Through the first seven chapters of Acts, Peter and the other apostles have been preaching in Jerusalem. Successes and setbacks. Steven was condemned to death. Saul (more about him later) watched the stoning.
The persecution became so severe that the apostles scattered throughout Judea and Samaria. (Go back and read again Acts 1:8.)
Philip is preaching in Samaria where crowds are listening eagerly to him and seeing the signs that he did (8:4-8). Peter and John returned to Jerusalem. And Philip is directed by a messenger from God to go to Gaza.
He is performing signs, drawing crowds, being praised, and baptizing. Philip is in a productive mission field. And God tells him to travel the wilderness road.
On the trip, Philip came across a court official of the Ethiopian queen who was returning from a trip to Jerusalem. He had gone there to worship, and when Philip saw him, he was reading from the prophet Isaiah.
We can speculate whether he had already read the part of Isaiah where eunuchs and foreigners are included in Israel's promise (56:1-8). [Tangent: We can further speculate on whether we ourselves have spent much time with that passage and whether we talk and act as if we believed it.]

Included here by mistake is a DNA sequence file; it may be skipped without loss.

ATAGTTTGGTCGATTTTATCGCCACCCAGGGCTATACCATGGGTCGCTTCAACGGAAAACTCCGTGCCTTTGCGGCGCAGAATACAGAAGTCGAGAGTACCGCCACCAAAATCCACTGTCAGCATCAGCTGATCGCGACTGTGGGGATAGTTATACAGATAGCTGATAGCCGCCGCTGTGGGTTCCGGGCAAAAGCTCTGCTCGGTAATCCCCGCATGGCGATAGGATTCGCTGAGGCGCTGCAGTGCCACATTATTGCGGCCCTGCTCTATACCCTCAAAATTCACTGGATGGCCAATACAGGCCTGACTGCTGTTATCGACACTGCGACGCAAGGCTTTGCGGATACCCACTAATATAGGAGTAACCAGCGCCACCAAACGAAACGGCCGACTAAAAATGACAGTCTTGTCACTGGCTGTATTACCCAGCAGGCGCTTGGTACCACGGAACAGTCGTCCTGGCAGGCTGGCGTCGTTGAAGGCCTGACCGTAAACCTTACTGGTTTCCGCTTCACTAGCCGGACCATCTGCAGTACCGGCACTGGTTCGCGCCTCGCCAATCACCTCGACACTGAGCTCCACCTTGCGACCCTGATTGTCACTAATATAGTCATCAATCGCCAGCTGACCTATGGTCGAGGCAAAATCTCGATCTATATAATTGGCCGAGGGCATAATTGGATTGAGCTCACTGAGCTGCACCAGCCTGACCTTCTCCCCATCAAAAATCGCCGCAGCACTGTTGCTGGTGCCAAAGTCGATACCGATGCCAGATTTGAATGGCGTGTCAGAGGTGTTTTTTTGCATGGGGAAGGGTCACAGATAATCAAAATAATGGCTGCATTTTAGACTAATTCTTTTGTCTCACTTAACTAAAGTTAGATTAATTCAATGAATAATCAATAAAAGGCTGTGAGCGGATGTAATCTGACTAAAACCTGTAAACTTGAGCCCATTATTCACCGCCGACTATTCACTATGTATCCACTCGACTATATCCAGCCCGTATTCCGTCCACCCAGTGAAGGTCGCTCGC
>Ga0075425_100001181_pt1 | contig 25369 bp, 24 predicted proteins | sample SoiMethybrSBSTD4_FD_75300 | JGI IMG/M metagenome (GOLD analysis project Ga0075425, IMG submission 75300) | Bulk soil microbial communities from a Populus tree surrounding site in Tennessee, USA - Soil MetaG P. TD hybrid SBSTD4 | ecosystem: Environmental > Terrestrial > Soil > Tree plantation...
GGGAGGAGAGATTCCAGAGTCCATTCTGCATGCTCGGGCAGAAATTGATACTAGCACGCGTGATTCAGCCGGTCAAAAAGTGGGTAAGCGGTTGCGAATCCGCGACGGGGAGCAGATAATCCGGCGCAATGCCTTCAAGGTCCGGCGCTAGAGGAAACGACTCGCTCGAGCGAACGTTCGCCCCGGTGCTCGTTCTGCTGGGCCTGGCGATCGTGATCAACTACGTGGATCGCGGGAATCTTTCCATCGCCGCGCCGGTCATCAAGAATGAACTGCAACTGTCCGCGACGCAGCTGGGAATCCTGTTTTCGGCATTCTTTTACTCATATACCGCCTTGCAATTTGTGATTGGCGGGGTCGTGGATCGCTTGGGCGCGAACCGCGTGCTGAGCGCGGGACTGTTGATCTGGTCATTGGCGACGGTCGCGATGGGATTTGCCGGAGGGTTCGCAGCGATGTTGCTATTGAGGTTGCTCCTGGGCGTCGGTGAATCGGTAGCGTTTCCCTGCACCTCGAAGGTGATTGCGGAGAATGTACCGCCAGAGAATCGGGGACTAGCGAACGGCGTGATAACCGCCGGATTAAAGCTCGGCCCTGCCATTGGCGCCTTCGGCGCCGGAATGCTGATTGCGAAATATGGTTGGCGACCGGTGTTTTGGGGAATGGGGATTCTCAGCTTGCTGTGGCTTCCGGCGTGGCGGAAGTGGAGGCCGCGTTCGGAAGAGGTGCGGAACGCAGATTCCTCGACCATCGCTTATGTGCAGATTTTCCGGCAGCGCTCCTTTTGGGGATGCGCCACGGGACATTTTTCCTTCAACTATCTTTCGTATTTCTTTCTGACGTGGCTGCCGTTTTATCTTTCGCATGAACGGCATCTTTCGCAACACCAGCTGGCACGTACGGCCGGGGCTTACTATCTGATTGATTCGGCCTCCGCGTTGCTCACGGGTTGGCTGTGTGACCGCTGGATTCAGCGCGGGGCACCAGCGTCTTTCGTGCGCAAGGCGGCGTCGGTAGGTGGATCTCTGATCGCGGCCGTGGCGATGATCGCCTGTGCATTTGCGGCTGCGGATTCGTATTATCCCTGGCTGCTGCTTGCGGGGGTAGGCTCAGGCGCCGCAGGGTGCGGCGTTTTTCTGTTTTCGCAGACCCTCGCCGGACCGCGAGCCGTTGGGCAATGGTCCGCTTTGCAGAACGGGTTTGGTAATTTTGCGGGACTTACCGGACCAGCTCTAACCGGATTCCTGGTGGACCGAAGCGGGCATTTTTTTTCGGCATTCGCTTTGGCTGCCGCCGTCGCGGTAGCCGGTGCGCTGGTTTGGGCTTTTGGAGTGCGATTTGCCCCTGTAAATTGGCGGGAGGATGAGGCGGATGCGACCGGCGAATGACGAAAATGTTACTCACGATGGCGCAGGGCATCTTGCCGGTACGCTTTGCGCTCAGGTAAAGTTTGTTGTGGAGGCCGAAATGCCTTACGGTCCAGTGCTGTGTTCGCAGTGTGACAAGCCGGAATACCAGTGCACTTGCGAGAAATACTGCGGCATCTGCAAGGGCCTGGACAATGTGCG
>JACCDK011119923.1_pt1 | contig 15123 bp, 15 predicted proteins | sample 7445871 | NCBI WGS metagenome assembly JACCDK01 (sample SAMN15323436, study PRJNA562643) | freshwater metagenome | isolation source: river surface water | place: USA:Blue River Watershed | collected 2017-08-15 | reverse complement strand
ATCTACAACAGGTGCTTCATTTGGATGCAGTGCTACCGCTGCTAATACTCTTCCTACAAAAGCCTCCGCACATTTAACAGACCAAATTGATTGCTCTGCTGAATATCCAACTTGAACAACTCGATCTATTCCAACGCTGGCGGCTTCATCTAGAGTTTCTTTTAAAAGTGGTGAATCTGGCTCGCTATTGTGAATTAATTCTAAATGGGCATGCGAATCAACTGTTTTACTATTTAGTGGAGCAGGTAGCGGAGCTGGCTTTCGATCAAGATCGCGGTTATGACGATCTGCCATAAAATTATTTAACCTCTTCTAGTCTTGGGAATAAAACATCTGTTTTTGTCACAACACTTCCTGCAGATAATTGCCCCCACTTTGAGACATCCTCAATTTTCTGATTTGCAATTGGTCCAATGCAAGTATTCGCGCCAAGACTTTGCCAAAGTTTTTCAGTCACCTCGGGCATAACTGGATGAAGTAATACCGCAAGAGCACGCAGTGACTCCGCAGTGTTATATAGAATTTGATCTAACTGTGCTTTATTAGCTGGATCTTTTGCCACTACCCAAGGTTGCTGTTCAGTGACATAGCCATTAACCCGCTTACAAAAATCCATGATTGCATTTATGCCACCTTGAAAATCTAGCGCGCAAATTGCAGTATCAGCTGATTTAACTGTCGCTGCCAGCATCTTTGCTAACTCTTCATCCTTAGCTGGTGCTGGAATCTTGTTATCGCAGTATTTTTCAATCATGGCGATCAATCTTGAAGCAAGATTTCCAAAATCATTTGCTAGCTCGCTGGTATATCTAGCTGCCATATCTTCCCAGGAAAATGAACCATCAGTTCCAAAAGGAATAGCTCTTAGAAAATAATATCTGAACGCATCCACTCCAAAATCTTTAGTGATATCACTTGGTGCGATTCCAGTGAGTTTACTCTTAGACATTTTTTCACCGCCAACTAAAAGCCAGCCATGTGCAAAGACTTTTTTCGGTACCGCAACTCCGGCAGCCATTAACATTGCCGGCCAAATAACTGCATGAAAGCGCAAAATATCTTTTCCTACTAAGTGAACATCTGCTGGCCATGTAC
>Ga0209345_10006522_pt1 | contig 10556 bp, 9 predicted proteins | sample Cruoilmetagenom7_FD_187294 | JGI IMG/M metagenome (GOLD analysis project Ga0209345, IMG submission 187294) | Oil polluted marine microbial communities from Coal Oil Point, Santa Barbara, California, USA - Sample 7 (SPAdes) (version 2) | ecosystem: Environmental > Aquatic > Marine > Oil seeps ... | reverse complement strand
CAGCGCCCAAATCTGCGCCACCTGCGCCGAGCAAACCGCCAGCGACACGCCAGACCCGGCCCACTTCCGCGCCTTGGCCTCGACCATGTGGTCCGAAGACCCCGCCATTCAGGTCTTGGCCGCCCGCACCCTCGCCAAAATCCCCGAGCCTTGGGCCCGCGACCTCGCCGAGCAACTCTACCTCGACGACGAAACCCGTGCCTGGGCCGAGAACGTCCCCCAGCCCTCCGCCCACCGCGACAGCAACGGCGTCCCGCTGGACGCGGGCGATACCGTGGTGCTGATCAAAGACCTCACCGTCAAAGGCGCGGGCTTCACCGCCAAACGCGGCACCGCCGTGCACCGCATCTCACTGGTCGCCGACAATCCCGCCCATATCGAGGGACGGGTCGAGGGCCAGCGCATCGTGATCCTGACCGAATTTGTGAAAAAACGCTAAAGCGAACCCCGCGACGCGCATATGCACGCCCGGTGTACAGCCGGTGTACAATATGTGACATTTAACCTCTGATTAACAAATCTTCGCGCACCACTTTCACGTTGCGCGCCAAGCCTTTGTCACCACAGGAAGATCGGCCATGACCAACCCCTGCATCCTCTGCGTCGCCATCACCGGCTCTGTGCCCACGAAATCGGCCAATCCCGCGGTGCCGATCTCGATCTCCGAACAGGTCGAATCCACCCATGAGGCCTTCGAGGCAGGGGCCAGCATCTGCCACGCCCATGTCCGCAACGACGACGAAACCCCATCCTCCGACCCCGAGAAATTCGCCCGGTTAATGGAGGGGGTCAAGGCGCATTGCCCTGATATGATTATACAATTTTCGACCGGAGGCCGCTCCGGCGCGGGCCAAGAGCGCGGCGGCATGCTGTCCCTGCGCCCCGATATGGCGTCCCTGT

The Spirit sent Philip over to speak to this foreigner. Philip responded to this command by running over to his chariot.
He asked him if he understood what he was reading. The Ethiopian replied, "How can I, unless someone guides me?" And he asked Philip to join him.
Some points to consider:
People who don't look like or who haven't been brought up like us may be sensing the call of God. God may be talking to us, and we ought to be listening.
If someone wants to understand scripture, and we're standing right there, we need to be prepared to step up to the need.
OTOH, scripture may not be transparent even to someone who has studied a lot. We need to look at the Ethiopian as a good example of someone who knew he needed instruction and was willing to admit it.